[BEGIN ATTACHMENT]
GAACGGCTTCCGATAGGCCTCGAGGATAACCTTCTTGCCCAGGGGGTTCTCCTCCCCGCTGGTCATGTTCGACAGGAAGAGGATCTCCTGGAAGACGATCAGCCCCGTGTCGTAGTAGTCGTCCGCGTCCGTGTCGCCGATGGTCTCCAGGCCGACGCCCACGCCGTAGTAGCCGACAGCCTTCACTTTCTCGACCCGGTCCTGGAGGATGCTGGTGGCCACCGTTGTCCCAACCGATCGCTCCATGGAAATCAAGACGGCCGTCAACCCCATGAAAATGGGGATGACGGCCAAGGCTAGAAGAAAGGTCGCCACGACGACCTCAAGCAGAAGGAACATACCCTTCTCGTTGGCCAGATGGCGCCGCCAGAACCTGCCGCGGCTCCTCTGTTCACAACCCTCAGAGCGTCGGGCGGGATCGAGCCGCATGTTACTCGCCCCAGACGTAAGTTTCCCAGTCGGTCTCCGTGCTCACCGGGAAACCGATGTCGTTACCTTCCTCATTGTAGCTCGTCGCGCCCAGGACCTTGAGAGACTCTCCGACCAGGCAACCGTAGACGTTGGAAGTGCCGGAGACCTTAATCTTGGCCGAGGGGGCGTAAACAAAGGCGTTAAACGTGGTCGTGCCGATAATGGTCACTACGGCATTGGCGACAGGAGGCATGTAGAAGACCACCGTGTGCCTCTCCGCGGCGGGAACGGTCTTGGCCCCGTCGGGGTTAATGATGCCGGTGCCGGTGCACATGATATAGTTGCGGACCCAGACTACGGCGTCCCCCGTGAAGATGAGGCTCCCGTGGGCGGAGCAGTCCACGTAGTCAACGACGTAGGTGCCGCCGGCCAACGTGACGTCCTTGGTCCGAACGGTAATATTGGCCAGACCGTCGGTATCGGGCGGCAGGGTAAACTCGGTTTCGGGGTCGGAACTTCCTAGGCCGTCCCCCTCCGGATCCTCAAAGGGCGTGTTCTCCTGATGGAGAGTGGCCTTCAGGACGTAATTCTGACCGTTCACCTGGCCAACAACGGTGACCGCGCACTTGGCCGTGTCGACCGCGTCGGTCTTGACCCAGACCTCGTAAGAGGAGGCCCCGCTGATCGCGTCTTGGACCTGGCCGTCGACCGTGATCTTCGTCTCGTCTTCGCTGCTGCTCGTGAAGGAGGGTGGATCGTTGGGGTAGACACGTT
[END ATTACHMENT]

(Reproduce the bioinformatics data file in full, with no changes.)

GAACGGCTTCCGATAGGCCTCGAGGATAACCTTCTTGCCCAGGGGGTTCTCCTCCCCGCTGGTCATGTTCGACAGGAAGAGGATCTCCTGGAAGACGATCAGCCCCGTGTCGTAGTAGTCGTCCGCGTCCGTGTCGCCGATGGTCTCCAGGCCGACGCCCACGCCGTAGTAGCCGACAGCCTTCACTTTCTCGACCCGGTCCTGGAGGATGCTGGTGGCCACCGTTGTCCCAACCGATCGCTCCATGGAAATCAAGACGGCCGTCAACCCCATGAAAATGGGGATGACGGCCAAGGCTAGAAGAAAGGTCGCCACGACGACCTCAAGCAGAAGGAACATACCCTTCTCGTTGGCCAGATGGCGCCGCCAGAACCTGCCGCGGCTCCTCTGTTCACAACCCTCAGAGCGTCGGGCGGGATCGAGCCGCATGTTACTCGCCCCAGACGTAAGTTTCCCAGTCGGTCTCCGTGCTCACCGGGAAACCGATGTCGTTACCTTCCTCATTGTAGCTCGTCGCGCCCAGGACCTTGAGAGACTCTCCGACCAGGCAACCGTAGACGTTGGAAGTGCCGGAGACCTTAATCTTGGCCGAGGGGGCGTAAACAAAGGCGTTAAACGTGGTCGTGCCGATAATGGTCACTACGGCATTGGCGACAGGAGGCATGTAGAAGACCACCGTGTGCCTCTCCGCGGCGGGAACGGTCTTGGCCCCGTCGGGGTTAATGATGCCGGTGCCGGTGCACATGATATAGTTGCGGACCCAGACTACGGCGTCCCCCGTGAAGATGAGGCTCCCGTGGGCGGAGCAGTCCACGTAGTCAACGACGTAGGTGCCGCCGGCCAACGTGACGTCCTTGGTCCGAACGGTAATATTGGCCAGACCGTCGGTATCGGGCGGCAGGGTAAACTCGGTTTCGGGGTCGGAACTTCCTAGGCCGTCCCCCTCCGGATCCTCAAAGGGCGTGTTCTCCTGATGGAGAGTGGCCTTCAGGACGTAATTCTGACCGTTCACCTGGCCAACAACGGTGACCGCGCACTTGGCCGTGTCGACCGCGTCGGTCTTGACCCAGACCTCGTAAGAGGAGGCCCCGCTGATCGCGTCTTGGACCTGGCCGTCGACCGTGATCTTCGTCTCGTCTTCGCTGCTGCTCGTGAAGGAGGGTGGATCGTTGGGGTAGACACGTT